It also has to be admitted that some of the teachers felt uncomfortable with the generally agreed rule that students’ messages should be sent non-revised. They claimed that letters needed to be corrected and improved before being posted on the net, if we were to promote the accuracy required in the business world. In some environments the fact that the teacher did not point out every single mistake before the message was sent out was considered as negligence on the part of the teacher. As a result quite a few posted letters would not show any culture-specific traits.

A few problems were observed only with respect to granting reductions and when dealing with complaints. For instance, Italian students insisted on being granted a reduction, where the Swiss students categorically refused to grant any. Apparently, culturally tinged expectations could underlie such business decisions, but the Italian students felt frustrated. The perfect, highly formal messages arriving from their Swiss counterparts were perceived as rude.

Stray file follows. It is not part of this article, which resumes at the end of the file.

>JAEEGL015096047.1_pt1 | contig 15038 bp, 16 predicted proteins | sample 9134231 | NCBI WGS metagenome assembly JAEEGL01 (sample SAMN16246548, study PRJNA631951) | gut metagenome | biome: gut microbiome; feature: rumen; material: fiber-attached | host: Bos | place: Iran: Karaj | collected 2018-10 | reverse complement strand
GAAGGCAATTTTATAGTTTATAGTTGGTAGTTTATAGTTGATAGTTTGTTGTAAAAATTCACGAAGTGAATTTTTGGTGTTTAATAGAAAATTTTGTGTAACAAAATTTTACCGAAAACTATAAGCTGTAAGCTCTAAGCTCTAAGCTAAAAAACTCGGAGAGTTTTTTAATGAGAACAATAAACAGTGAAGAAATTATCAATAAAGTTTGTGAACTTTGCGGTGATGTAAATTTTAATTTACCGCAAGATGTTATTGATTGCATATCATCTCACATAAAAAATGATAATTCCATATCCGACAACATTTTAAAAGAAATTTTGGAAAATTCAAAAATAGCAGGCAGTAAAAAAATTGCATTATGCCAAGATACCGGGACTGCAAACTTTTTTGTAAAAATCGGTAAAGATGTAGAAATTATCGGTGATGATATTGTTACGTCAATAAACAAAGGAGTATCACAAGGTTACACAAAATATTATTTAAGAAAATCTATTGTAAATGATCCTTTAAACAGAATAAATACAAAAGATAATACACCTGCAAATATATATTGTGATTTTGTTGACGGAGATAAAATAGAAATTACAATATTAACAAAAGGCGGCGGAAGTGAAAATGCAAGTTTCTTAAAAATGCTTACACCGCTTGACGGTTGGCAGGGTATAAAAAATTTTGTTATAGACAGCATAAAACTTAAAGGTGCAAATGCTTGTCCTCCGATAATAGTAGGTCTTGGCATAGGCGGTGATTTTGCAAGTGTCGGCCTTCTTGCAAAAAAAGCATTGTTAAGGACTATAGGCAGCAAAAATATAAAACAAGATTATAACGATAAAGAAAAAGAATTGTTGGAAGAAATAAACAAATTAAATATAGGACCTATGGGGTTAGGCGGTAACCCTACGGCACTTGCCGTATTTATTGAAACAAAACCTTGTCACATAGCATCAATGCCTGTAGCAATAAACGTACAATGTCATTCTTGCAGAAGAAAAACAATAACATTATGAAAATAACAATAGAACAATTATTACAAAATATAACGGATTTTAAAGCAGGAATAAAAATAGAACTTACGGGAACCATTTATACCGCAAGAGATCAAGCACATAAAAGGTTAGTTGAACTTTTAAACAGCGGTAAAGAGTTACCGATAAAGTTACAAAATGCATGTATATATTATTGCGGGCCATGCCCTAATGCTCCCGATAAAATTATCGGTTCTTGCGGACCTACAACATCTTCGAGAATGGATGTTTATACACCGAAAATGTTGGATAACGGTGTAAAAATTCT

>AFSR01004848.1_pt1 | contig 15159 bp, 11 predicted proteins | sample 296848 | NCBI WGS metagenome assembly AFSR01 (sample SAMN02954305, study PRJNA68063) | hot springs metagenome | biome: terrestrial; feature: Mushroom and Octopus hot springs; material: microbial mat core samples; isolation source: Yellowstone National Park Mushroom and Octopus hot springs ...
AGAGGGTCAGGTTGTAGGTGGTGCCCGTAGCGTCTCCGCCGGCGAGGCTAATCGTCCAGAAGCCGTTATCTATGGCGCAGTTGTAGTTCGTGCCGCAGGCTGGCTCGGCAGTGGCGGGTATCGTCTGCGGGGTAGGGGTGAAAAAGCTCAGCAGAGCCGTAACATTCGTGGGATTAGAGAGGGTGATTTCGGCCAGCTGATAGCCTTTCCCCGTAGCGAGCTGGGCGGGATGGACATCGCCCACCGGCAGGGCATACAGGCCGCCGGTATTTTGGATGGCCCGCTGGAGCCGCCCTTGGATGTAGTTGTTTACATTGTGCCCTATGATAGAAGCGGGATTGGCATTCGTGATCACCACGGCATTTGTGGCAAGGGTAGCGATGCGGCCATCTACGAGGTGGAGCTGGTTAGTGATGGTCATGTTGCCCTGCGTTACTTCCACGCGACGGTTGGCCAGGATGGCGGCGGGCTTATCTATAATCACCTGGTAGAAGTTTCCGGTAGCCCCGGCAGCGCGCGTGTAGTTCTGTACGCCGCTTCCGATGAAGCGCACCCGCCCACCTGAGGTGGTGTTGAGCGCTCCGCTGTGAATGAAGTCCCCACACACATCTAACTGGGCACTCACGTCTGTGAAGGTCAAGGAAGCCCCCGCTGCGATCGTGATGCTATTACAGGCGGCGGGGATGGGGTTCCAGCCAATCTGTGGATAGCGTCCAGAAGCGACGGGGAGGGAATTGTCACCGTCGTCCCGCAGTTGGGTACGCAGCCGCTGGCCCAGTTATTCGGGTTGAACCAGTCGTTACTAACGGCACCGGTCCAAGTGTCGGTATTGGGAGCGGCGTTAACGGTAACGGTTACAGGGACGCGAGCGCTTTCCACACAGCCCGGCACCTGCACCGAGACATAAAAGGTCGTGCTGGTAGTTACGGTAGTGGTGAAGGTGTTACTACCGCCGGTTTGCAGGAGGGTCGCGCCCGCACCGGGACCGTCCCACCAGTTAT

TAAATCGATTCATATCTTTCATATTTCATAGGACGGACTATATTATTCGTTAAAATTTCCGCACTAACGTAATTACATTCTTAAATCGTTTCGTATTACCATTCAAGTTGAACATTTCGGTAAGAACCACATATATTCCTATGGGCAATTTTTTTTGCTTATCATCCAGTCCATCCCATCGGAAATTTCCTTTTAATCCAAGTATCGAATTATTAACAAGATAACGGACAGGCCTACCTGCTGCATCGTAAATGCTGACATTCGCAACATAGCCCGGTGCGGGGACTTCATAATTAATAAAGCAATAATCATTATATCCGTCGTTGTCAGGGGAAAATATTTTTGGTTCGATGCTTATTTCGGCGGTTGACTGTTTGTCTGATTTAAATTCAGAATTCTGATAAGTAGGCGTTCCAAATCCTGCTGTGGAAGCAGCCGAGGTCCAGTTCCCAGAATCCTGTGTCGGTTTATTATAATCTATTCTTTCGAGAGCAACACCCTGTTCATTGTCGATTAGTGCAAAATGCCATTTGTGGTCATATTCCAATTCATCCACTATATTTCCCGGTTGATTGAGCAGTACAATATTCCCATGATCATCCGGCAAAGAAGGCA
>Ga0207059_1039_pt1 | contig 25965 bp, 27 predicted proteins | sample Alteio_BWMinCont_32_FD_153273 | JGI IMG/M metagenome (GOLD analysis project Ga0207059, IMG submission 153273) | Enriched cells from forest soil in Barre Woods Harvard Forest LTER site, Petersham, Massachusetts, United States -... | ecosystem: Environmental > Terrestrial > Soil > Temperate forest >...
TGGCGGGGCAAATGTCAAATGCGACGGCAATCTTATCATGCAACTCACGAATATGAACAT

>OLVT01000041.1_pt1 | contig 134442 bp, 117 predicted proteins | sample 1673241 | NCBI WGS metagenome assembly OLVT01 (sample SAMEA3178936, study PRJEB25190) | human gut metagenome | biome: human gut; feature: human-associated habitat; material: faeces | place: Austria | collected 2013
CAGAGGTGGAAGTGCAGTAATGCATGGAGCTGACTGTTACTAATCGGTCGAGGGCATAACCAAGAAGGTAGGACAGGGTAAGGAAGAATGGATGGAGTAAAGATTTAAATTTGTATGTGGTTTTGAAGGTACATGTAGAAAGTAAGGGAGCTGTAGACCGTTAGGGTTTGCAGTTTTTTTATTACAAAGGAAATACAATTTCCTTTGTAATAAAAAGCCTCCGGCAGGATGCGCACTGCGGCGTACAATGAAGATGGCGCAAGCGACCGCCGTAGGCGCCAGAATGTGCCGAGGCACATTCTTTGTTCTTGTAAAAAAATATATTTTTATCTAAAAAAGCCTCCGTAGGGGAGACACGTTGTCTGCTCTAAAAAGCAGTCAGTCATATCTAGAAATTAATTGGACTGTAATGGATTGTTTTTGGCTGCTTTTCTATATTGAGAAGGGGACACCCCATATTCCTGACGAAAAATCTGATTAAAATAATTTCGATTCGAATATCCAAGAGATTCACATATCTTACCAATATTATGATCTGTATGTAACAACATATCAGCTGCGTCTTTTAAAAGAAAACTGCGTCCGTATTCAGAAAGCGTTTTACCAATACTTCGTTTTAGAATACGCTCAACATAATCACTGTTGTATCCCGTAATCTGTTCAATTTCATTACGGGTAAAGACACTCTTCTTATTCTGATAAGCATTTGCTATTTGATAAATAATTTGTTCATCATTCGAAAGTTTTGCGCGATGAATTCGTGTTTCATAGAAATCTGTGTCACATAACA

Similarly, a complaint received from Switzerland by the Slovene students triggered animosity. The complaint was very formal, building mainly on passive constructions, in other words, a textbook example of a letter of complaint. A small-scale research was carried out in this respect and we discovered that, contrary to the advice found in English textbooks on commercial correspondence, the Slovenes would always start a letter of complaint by expressing regrets for the "embarrassing" situation that leads to expressing a complaint. Furthermore, frequent usage of passive constructions was perceived as creating distance between the "business partners", as a refusal or reluctance to cooperate in sorting out the problem, since this grammatical device is not often used in Slovene.